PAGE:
And now for that drink!


Eugenia said...

Hi Colin - your struggles do sound a little like my recent experiences with PCWorld. I will NEVER go there again. I find the incompetence here in England to be more of the faceless systems type, whereeas I think in Spain (from my forays into house purchasing and Fenosa etc) it is about a level of chaos closer to home.

Anyway, I'm very pleased that the only glimmer of success today was a win/win for us both. But I will be phoning Hotel Ruas closer to the time to check the reservation has survived! Thanks again.


Victor B. said...

Never mind which century we live in, some things never change -at least in Spain-
This article was first published in1833: http://www.ensayistas.org/antologia/XIXE/larra/larra12.htm

CafeMark said...

Sounds very similar to what's happened to me in the Uk in the last few months. I know I went to pay my council tax, but wasn't allowed to pay by credit card - luckily they accepted debit cards. It took me literally months to get an old contract with T-mobile cancelled - extremely annoying as I'd taken out a new one for a new phone with them. I can't say in either case that it shows the competitiveness of a nation, rather it shows the sluggishness and inflexibility of big institutions.

CafeMark said...

More excellent export results here: http://www.cincodias.com/articulo/economia/sebastian-afirma-exportaciones-han-crecido-digitos-meses/20110712cdscdseco_16/ 15 consecutive months of double digit growth.

Ferrolano said...

What a wonderful day you’ve had and yes, you deserve that drink…..!!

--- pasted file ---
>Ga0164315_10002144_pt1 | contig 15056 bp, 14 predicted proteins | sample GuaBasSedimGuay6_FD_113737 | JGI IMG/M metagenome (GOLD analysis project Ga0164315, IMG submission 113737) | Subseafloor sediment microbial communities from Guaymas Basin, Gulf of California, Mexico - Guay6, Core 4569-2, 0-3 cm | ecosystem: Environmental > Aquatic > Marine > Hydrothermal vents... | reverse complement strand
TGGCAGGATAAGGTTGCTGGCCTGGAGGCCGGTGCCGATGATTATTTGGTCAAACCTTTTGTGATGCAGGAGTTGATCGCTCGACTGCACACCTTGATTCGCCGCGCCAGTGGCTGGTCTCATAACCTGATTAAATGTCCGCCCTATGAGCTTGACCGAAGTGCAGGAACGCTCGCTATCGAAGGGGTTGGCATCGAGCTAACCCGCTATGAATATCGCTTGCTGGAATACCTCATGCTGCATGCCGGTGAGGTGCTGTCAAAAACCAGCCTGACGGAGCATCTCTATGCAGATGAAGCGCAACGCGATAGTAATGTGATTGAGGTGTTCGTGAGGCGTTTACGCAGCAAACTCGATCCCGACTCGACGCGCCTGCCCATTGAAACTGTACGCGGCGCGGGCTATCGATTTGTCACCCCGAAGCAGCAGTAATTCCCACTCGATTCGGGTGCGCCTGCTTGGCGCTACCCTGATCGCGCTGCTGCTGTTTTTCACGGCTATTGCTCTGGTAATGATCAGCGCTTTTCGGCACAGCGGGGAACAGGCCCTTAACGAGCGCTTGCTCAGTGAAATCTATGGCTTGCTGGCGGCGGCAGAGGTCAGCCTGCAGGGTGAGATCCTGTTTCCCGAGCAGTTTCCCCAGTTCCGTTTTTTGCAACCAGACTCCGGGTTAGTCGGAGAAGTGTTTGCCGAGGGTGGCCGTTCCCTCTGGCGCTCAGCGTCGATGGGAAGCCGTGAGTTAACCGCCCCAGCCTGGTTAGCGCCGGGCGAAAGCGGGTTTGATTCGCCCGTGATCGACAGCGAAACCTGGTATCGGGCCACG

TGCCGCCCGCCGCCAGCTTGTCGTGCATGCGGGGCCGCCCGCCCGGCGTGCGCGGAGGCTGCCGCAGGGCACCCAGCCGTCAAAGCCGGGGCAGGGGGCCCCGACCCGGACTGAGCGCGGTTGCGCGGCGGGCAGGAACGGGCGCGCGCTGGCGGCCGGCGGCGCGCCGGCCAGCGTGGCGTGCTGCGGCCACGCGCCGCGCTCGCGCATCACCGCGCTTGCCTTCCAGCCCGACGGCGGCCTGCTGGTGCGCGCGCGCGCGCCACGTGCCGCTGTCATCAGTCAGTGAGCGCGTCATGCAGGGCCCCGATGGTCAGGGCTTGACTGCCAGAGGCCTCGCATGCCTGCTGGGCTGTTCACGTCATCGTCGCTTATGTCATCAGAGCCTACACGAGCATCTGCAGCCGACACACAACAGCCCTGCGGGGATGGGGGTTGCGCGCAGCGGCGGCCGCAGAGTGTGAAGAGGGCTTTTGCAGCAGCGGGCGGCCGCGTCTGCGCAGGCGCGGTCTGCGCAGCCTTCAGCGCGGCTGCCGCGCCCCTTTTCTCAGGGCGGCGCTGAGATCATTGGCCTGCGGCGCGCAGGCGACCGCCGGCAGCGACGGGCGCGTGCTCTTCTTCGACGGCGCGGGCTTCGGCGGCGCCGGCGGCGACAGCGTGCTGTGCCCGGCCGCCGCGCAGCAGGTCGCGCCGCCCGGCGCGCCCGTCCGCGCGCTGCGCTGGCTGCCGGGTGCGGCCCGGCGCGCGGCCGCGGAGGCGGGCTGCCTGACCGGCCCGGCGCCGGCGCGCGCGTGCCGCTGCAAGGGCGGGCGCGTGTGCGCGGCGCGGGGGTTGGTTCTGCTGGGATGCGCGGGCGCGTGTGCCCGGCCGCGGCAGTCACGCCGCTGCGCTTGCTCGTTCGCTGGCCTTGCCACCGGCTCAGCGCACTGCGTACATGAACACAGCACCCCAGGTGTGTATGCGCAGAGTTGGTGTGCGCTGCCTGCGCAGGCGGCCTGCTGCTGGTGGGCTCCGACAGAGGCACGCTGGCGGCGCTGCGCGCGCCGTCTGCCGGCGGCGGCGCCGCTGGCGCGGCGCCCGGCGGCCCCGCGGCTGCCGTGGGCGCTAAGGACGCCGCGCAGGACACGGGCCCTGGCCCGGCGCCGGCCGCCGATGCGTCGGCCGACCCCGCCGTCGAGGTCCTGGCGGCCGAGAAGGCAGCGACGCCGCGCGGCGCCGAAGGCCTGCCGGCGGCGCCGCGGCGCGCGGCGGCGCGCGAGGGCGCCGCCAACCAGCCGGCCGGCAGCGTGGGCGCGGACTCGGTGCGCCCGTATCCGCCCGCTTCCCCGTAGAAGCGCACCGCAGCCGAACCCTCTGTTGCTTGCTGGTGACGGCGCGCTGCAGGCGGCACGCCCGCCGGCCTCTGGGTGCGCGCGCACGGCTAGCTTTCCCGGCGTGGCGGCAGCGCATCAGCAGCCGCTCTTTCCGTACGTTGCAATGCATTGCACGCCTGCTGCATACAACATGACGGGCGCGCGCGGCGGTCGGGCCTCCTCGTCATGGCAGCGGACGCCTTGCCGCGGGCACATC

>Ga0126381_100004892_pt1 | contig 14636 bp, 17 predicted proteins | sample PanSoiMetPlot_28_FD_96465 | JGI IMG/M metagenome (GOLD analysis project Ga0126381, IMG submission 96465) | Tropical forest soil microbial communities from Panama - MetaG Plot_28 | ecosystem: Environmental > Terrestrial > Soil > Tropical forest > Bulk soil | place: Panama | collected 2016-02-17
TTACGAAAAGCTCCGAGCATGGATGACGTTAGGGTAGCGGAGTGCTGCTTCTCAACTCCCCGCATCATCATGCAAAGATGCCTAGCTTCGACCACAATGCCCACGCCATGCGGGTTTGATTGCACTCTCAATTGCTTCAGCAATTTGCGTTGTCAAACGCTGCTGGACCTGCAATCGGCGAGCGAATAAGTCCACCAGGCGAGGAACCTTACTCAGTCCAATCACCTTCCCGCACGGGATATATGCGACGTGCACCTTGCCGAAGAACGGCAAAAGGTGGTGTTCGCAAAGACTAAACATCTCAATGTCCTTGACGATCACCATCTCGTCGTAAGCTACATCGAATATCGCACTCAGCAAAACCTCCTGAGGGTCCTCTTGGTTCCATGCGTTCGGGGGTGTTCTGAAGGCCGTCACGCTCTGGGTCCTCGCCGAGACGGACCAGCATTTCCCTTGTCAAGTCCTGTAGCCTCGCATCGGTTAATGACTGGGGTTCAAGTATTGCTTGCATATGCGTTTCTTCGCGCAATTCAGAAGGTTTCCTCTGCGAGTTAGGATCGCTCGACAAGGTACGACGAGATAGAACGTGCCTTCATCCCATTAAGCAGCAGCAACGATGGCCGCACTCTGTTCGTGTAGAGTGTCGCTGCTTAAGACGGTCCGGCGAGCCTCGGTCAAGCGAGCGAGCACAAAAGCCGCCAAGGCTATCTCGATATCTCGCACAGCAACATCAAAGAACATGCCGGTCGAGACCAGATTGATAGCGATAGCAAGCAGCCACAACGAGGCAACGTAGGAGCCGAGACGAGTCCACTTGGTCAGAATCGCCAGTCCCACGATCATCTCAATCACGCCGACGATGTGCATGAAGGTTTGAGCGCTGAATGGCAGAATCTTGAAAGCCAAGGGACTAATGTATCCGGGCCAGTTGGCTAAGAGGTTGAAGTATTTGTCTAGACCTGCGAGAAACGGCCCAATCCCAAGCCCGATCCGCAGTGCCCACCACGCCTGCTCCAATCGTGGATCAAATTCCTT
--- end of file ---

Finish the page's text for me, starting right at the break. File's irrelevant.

You’ll probably find that the reason that City Hall only accepts cash is that if you were to use a debit card, the monies entering into the bank account would be immediately snaffled to go toward paying off the overdraft that all local governments seem to operate on.

You should have asked for the name of the café where the Registrar takes coffee, gone there, invited the person to coffee and croissant and that way you could have jumped the queue and very pleasantly taken care of business. And, for the sake of continuity, (this assuming a positive result) you would periodically stop by the same café and repeat the coffee and croissant process. Also, find out where the Registrar takes a midday aperitif and go along there to invite a glass of wine or vermouth, of course with a tapa…

Vodafone, Movistar, Orange or whoever else, I feel are all about the same and all will screw you one way or another. Sure, it’s good to keep going in and out of the various offices telling them what deals you have been offered elsewhere, just to let them know that you know what’s going on and if you keep insisting, somebody will make you a deal that you can’t refuse. Also, who provides the best coverage for where you are likely to be?

I can’t wait for your second edition….

Colin said...


EH made the point a week or two back that the problem is the export sector is just not large enough to act as the motor of increased total growth. But maybe one day.

And there's no denying there are some excellent, efficient Spanish companies. I just don't happen to deal with any in my private, retired capacity. Though I suppose the utility companies are efficient at what they do. Especially at taking the money from my account before they've sent me a bill.

Just as there are some very clever, extremely hard-working Spaniards. Widely felt to be around 10 to 15% of the population. They carry the rest of the passengers. And I do know some of these. They tend to be even more critical of things Spanish than me and my ilk. And they often leave the country. Unlike me, who's here for the duration.

Colin said...

No debit cards at the Registro. Only cash.